February 3, 2023 // Bishop
Lively Panel Holds Out Hope for a True Culture of Life Post-Dobbs
“We can move with confidence into a pro-life future focused on radical equality,” declared Charles Camosy of Creighton University School of Medicine, one of four speakers on a panel discussion titled, “A Culture of Life in Post-Dobbs America”, co-sponsored by the McGrath Institute for Church Life’s Office of Life and Human Dignity, and Notre Dame Right to Life, the largest student pro-life group in the United States.
Invited to wrap up the Jan. 25 conversation held in Geddes Hall at the University of Notre Dame, Bishop Rhoades called it “powerful” and urged everyone to avoid the pitfalls of lethargy and fear in the wake of the Dobbs v. Jackson Women’s Health Organization decision. He said he had come because he is so proud of the students involved in Notre Dame Right to Life, many of whom just returned from the annual March for Life in Washington, D.C.
The consensus of the panelists was that despite the tidal wave of sensational misinformation about the dangers of Dobbs and violent attacks against churches and pregnancy centers, there is hope. Already abortions in our diocese have been cut in half through the work of pregnancy resource centers like the Women’s Care Center, offering material support and accompaniment to whole families: fathers, mothers, and children born and unborn.
Asked to provide a legal perspective, O. Carter Snead, Director of Notre Dame’s de Nicola Center for Ethics and Culture, first declared that Roe v. Wade had to be overturned before the political branches of government could take any steps toward protecting life. He pointed out that law is grounded in anthropology; you have to understand the nature of human beings before you can promote their flourishing. He argued that persons are not atomized individual wills but embodied and therefore vulnerable and interdependent. The question for lawmakers then becomes how can we take care of everybody? He said that in Texas, they have made a good start by not only outlawing abortion, but also appropriating $100 million to support women in need — not enough, but a proper emphasis.
Danielle Brown, who serves on the American Bishops’ Committee Against Racism, called herself a practicing Catholic, but not a spokesperson for the entire black community. Moderator Jessica Keating Floyd, Director of the Office of Life and Human Dignity, invited Brown to untangle the way anti-racism has been linked with being pro-abortion, something Brown called a “crown of thorns.” She pointed out that even though people in minority communities are overwhelmingly pro-life, they have such high abortion rates that the number of black people in the United States has remained at 12 percent rather than doubling. She blamed not only eugenics and the location of abortion mills in minority neighborhoods, but the withdrawal of the Catholic Church from urban areas and lack of healthcare, housing, and healthy food. She urged everyone to “read the USCCB’s “Open Wide Our Hearts” in the same way you read Scripture, lectio divina, lingering with what strikes you and probing what upsets you.”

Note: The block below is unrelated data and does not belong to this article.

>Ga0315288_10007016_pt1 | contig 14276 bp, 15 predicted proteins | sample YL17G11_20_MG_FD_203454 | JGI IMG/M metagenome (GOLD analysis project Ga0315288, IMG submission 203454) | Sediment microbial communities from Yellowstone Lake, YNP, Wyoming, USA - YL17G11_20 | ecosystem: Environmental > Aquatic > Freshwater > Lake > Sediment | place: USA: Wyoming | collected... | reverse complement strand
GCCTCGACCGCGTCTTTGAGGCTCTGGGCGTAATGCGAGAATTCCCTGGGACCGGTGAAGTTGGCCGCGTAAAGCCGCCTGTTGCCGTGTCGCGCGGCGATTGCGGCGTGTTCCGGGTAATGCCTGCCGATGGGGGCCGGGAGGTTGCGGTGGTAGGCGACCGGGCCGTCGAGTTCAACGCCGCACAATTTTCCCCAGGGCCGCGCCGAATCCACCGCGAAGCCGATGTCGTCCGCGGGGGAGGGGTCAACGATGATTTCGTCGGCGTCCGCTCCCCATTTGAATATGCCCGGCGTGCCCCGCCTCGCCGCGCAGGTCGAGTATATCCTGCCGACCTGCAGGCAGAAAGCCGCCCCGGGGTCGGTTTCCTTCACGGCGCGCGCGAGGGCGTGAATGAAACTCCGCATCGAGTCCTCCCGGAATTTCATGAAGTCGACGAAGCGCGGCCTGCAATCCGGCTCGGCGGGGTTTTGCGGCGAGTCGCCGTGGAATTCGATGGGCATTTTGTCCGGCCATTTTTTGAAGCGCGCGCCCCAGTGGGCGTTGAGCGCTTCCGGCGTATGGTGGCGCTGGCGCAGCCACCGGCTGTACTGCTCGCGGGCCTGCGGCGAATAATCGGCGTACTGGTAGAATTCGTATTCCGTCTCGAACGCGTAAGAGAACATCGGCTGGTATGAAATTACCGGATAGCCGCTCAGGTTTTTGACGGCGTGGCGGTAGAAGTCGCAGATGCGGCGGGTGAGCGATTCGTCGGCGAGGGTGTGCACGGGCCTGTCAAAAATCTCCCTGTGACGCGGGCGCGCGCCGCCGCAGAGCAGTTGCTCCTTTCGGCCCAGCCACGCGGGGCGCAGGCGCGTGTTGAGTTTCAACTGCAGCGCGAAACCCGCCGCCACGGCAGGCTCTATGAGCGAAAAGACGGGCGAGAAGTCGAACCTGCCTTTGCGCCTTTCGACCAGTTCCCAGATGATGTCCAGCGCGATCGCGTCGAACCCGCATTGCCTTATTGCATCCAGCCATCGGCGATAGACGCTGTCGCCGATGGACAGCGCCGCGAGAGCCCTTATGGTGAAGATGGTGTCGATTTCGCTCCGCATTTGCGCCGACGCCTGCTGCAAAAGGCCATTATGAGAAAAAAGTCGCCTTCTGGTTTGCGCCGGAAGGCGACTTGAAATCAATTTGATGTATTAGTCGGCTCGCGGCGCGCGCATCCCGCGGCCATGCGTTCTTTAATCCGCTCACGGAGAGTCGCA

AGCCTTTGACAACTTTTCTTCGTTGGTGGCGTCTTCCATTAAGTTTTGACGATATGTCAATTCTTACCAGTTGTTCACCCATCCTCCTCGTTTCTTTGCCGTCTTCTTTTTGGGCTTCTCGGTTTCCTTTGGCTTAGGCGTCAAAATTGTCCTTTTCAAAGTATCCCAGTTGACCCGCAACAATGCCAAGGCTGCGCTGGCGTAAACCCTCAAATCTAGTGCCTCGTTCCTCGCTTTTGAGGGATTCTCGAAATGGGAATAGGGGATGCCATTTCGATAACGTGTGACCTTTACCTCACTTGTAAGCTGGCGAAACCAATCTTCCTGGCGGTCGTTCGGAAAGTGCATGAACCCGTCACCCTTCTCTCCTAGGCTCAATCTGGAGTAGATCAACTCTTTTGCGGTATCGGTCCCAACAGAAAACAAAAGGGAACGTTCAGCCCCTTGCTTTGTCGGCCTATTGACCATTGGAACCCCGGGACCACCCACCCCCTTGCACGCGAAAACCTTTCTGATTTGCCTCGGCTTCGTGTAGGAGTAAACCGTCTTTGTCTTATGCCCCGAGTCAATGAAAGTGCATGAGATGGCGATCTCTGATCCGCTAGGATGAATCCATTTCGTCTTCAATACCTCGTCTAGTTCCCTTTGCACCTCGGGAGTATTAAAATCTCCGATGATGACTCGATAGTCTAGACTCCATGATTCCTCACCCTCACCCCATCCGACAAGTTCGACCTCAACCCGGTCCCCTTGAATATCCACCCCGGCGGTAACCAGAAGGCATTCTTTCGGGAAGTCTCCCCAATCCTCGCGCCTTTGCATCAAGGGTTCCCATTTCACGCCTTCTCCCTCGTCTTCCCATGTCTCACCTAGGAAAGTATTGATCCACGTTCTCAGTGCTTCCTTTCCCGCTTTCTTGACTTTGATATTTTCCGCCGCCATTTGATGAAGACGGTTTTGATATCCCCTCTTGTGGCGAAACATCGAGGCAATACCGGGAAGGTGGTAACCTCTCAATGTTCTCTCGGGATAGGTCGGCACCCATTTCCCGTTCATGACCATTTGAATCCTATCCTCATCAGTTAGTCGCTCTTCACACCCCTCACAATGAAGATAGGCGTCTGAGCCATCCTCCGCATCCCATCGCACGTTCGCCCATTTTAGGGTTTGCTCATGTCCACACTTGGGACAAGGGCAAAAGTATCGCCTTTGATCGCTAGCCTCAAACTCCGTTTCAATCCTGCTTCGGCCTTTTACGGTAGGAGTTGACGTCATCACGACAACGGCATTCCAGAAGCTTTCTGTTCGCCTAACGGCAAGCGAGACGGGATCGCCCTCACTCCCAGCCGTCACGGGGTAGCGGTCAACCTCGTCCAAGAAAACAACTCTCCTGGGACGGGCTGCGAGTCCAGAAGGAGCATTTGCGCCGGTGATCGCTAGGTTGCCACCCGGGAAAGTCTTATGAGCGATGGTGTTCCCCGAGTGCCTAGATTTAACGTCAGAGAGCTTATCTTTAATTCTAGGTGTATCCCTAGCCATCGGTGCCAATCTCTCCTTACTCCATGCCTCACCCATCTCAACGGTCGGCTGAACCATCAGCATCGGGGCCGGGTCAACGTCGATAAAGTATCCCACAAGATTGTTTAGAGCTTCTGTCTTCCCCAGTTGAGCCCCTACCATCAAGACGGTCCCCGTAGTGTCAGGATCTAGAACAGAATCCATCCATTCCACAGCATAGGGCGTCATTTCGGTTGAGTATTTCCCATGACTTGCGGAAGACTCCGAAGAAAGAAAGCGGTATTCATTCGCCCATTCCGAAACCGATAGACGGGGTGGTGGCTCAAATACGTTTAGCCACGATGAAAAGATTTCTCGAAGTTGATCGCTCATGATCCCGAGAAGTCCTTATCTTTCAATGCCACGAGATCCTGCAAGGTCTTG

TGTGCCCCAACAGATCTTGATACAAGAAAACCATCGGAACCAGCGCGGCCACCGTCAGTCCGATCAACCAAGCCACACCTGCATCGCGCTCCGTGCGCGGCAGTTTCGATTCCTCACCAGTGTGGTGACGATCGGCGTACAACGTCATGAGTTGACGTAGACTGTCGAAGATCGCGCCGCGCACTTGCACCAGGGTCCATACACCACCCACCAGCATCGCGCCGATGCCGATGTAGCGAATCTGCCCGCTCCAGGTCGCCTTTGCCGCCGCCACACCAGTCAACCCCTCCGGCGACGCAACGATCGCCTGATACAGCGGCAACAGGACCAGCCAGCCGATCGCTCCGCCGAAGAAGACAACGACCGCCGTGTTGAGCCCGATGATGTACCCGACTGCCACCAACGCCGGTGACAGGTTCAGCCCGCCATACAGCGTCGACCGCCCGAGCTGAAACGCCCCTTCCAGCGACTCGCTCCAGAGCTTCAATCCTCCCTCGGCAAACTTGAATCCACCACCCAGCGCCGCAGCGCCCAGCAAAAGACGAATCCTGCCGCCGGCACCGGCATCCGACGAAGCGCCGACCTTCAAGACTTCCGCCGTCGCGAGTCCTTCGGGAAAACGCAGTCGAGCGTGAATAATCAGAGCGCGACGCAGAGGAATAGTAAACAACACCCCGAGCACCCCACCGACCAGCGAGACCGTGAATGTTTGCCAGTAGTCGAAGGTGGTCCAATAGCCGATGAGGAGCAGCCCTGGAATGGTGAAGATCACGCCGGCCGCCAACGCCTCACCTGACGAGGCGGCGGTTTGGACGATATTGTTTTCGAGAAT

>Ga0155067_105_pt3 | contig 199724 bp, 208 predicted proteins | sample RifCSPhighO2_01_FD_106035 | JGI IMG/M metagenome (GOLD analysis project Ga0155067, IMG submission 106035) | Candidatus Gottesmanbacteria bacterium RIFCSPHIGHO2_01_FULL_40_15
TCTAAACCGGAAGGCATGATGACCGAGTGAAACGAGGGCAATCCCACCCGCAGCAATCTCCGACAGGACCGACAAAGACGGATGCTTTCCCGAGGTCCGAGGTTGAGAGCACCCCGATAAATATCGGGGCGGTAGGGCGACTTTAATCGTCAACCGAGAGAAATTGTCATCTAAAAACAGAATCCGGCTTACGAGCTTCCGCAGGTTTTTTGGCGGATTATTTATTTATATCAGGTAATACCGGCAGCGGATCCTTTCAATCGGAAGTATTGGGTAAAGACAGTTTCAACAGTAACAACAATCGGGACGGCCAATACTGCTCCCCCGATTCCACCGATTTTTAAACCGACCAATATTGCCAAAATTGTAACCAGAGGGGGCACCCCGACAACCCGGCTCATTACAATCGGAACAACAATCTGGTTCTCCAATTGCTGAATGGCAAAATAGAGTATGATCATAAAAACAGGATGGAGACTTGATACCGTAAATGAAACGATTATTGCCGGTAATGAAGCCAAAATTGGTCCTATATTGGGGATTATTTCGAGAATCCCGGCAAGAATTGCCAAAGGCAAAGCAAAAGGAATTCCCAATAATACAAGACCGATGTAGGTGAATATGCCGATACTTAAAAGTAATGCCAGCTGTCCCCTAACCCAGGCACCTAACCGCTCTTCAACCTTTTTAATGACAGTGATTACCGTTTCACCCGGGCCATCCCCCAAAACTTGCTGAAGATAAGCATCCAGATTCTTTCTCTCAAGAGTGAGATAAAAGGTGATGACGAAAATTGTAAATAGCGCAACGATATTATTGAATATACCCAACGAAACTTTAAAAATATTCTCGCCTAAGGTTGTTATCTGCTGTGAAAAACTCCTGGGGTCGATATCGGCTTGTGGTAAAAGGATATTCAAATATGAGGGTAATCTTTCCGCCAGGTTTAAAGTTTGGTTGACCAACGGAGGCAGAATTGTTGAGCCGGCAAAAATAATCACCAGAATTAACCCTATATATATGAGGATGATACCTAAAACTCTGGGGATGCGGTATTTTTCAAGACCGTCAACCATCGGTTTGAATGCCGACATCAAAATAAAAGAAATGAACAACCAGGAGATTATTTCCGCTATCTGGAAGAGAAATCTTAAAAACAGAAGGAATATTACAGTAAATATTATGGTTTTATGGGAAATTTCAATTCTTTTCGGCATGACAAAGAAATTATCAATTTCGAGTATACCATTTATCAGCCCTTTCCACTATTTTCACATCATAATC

Participating by video, Angela Franks from St. John’s Seminary in Boston analyzed the first waves of feminism and faulted them for what G.K. Chesterton called upside-down values, viewing wage-earning as the only source of happiness, and family life as dispensable. When this misogynistic view tried to fit women into a timetable designed for men, she said, it ran up against what Franks called reproductive asymmetry, the way bearing children impacts a woman. In academia, for example, a woman can’t realistically wait until she earns tenure in her late 30s to think about marrying and starting a family. Franks said it was no wonder feminists like Margaret Sanger found women’s fertility problematic and proposed “fixing” it with technology. This is profoundly unjust to women, she added.
Camosy claimed that the culture of life is popular among Americans despite the fact that it’s almost impossible to have a civil conversation about abortion across our political divides. He regretted the way the pro-life movement became linked to Reagan economics, minimizing the role of government in favor of private initiatives. “We need an all-of-the-above approach,” he said. Scientific advancements have made it more difficult to deny the humanity of the unborn child. Camosy cited a Washington Post article in which an abortion doula forewarns those ordering abortion pills by mail that what they deliver will look like a baby. There is increasing desperation due to declining fertility. Camosy advocated radical equality rather than competition between mother and child and cited a recent poll in which 90 percent were in favor of laws protecting both women and their unborn children.
Bishop Rhoades, like the other panelists, said he remains hopeful that we can transform our culture and build a civilization of love in the world.
You can learn more about the McGrath Institute for Church Life at mcgrath.nd.edu and the Notre Dame Right to Life student group at righttolife.nd.edu.
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